Monday, January 7, 2013

Atari, The Right Way?

Atari, as many will know, is one of the most iconic lines on The Tableland and many people head up the rocky slopes there on the east side of the Happy Boulders Canyon to get to grips with this classic frightener. Requiring hands on each side of a smoothly tapering tower of tuff, Atari provides a unique and tricky challenge.

Recently I heard from Jordan Shackleford about an interesting option on the Atari block--the right side of Atari. As you can see from the picture, it looks pretty spectacular, though I haven't been on it! Jordan climbed the line and wondered if it had been done before. If anyone knows, please post a comment below.

Above: Benoit Bourassa of Montreal on perhaps the second ascent of the right side of Atari. Thanks to Jordan Shackleford for the image

Jordan writes:

There is a long reach up with either hand to a big hold at the broken section of the face in the middle of the route. From there we cranked up with left hand and heel on the arete to gain that really good pocket on the Atari route, with left mono or finger stack in the hole. Then its a high step and a reach for the top.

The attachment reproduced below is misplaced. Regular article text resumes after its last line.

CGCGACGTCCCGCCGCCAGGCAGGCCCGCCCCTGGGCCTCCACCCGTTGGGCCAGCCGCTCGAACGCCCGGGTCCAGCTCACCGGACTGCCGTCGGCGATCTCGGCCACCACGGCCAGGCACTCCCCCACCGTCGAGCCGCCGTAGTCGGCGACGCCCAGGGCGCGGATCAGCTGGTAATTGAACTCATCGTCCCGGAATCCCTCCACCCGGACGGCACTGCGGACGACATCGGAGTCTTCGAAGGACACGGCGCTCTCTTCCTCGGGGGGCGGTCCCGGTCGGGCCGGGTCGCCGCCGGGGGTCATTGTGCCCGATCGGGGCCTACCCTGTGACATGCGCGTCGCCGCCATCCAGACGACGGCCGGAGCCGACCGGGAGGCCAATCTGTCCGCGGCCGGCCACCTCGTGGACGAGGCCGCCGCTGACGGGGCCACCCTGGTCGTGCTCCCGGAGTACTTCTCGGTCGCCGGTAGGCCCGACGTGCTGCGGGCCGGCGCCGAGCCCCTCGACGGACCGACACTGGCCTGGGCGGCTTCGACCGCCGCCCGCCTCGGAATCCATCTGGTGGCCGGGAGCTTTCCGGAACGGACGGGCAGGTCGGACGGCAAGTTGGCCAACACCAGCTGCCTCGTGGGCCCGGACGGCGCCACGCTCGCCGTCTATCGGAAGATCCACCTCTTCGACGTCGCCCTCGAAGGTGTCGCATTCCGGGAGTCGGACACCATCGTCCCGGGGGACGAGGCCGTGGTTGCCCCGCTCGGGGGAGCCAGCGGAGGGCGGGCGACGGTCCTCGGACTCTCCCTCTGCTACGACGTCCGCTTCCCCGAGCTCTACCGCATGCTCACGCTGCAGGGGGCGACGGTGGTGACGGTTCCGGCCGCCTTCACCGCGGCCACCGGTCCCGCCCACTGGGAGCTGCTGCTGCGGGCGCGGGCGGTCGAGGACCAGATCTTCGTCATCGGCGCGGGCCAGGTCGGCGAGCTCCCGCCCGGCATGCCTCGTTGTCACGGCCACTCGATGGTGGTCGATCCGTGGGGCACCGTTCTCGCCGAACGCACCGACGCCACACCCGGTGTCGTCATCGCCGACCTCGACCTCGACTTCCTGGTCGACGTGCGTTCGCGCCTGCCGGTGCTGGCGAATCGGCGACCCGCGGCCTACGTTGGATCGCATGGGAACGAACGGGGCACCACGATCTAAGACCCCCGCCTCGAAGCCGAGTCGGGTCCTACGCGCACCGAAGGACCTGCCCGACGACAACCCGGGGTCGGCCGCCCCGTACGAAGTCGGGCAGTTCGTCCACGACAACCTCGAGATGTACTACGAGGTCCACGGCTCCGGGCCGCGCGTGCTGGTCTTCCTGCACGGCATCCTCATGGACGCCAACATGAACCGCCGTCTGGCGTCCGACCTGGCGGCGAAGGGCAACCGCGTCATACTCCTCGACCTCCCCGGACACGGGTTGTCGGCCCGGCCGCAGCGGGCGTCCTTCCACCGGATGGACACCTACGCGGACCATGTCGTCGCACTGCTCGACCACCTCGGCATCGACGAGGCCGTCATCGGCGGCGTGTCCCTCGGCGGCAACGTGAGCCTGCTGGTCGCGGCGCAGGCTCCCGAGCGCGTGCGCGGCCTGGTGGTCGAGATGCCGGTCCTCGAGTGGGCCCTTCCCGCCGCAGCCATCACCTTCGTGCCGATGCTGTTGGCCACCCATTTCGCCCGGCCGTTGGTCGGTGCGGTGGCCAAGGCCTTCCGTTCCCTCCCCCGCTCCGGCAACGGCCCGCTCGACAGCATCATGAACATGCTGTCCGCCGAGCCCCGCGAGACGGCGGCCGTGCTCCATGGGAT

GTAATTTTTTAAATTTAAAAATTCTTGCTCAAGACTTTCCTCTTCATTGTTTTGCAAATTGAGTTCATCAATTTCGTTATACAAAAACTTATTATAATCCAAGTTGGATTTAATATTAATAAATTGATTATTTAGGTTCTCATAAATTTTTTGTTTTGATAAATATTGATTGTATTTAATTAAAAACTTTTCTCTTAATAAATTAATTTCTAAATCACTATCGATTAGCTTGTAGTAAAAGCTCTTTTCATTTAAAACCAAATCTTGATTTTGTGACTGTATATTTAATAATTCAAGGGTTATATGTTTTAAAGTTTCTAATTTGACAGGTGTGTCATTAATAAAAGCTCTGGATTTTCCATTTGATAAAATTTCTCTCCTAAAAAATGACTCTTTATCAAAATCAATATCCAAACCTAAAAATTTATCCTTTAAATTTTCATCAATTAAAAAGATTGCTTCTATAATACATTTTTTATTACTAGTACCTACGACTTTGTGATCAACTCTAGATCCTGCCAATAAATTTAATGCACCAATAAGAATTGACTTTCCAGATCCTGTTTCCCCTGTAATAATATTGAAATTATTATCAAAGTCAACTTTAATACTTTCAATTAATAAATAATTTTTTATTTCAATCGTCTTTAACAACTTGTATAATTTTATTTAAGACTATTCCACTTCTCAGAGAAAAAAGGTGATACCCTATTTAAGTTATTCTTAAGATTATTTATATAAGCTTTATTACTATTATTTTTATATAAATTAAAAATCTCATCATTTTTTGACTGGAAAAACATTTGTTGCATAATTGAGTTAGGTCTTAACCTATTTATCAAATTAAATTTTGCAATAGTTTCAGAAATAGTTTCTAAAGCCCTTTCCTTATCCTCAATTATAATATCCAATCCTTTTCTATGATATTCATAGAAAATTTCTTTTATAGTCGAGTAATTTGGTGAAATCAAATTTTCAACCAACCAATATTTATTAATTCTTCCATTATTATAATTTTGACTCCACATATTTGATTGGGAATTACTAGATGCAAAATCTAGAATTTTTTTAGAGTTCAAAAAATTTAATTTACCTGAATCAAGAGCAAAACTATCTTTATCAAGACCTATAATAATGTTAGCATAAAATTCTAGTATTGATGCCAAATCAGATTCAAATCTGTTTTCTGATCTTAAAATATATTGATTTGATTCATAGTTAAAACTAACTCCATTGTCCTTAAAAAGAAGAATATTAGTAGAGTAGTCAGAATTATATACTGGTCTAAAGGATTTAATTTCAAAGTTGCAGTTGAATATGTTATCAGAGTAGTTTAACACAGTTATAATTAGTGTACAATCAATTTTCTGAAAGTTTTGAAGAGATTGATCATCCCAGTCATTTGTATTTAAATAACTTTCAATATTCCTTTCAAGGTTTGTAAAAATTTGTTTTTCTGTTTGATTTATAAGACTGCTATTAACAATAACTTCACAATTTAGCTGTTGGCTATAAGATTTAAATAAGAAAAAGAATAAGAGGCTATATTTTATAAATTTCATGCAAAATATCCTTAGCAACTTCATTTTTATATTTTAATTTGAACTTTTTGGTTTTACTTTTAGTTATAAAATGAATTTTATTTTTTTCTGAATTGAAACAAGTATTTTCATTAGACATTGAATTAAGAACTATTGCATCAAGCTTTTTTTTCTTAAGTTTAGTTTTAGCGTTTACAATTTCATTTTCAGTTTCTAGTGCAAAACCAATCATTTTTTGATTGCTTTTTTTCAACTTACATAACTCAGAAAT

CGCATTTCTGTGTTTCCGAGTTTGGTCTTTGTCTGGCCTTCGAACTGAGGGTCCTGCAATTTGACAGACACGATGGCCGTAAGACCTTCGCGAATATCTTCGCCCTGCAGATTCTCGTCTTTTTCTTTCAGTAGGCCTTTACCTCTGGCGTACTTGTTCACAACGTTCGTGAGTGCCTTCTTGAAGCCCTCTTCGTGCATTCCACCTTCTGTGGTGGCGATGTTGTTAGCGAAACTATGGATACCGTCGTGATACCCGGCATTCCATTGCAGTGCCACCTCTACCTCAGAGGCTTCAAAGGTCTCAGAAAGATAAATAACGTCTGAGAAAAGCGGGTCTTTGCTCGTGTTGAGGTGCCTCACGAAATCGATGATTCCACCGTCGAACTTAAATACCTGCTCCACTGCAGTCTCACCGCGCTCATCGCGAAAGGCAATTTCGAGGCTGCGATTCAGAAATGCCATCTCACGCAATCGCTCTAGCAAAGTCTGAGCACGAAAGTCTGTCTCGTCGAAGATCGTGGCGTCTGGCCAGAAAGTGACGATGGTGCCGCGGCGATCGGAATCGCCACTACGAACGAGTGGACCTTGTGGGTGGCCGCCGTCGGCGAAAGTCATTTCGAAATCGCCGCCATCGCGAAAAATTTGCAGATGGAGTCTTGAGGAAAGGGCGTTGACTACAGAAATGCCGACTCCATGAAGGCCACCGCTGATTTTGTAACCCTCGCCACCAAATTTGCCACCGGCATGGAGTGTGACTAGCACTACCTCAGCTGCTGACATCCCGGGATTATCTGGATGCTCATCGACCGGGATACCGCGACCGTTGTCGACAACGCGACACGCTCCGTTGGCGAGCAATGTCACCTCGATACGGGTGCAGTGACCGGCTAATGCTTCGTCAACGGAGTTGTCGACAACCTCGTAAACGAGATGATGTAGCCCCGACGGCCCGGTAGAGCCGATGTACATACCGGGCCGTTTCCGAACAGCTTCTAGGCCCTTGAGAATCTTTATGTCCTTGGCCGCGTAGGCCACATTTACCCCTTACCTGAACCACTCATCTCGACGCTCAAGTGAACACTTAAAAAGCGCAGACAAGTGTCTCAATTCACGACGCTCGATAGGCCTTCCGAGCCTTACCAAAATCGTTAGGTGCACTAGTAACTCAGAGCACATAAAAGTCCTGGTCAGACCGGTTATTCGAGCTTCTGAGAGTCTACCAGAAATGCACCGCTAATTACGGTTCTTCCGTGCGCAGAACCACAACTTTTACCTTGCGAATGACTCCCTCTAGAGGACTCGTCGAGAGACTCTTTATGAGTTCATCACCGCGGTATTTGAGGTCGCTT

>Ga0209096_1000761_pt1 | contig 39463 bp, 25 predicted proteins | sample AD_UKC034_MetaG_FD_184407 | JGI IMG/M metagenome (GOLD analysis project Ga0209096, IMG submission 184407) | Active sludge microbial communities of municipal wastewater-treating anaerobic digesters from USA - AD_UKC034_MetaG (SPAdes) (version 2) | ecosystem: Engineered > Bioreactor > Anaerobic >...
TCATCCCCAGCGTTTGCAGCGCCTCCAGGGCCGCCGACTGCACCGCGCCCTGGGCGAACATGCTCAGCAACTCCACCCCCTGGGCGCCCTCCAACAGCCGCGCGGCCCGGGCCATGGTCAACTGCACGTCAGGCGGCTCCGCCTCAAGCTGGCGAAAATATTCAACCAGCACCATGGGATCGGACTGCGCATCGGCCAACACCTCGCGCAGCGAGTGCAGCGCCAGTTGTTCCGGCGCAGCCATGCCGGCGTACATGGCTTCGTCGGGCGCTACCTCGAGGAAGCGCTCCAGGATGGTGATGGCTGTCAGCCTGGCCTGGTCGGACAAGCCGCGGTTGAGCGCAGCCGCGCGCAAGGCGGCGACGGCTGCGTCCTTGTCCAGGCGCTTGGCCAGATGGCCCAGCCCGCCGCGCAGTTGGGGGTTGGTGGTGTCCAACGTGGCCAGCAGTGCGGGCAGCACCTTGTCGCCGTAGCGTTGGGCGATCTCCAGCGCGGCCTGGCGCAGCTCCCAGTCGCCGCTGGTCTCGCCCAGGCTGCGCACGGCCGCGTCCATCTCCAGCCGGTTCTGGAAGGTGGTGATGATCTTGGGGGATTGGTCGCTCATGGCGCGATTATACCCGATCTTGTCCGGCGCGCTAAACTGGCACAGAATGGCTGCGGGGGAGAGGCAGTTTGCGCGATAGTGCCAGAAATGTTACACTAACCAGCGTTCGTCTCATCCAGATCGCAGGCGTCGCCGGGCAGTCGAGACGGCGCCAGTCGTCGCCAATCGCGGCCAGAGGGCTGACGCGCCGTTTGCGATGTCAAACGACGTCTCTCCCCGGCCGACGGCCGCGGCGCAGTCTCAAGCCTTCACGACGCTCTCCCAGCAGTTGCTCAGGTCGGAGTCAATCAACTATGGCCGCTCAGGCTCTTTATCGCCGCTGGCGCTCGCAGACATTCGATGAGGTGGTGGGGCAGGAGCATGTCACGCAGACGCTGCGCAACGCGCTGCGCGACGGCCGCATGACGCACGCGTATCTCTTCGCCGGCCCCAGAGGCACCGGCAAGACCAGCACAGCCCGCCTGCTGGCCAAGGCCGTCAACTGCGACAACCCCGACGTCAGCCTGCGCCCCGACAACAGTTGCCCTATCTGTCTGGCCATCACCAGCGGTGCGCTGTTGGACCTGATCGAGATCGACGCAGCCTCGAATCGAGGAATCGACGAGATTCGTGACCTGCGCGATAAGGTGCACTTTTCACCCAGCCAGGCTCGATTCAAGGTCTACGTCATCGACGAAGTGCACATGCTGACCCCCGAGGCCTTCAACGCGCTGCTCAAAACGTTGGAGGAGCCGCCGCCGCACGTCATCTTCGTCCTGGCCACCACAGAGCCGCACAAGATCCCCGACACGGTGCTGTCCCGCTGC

According to Jordan, the line checks in at a mere v2--not that hard, but the landing is, as he says, "heinous." A fall would be a bad idea from anywhere but the start of the problem! Jordan was with a group of friends who also climbed the line following his lead. "A fun, easy line, but tread with caution," he concludes.

4 comments:

oaktown gangsta said...
This comment has been removed by the author.
Paul Lee said...

Watch me Peter!

Anonymous said...

why all the concern over whether a certain subsection of a boulder has been "done before" or not? seems absolutely silly and meaningless, aside from the brief ego-boost some might still get out of it.

Anonymous said...

This blog is an extension of the guidebook. part of the guide's function is the history of route, who tried them and who did what variations when. Just recording history as it comes, egos not necessary.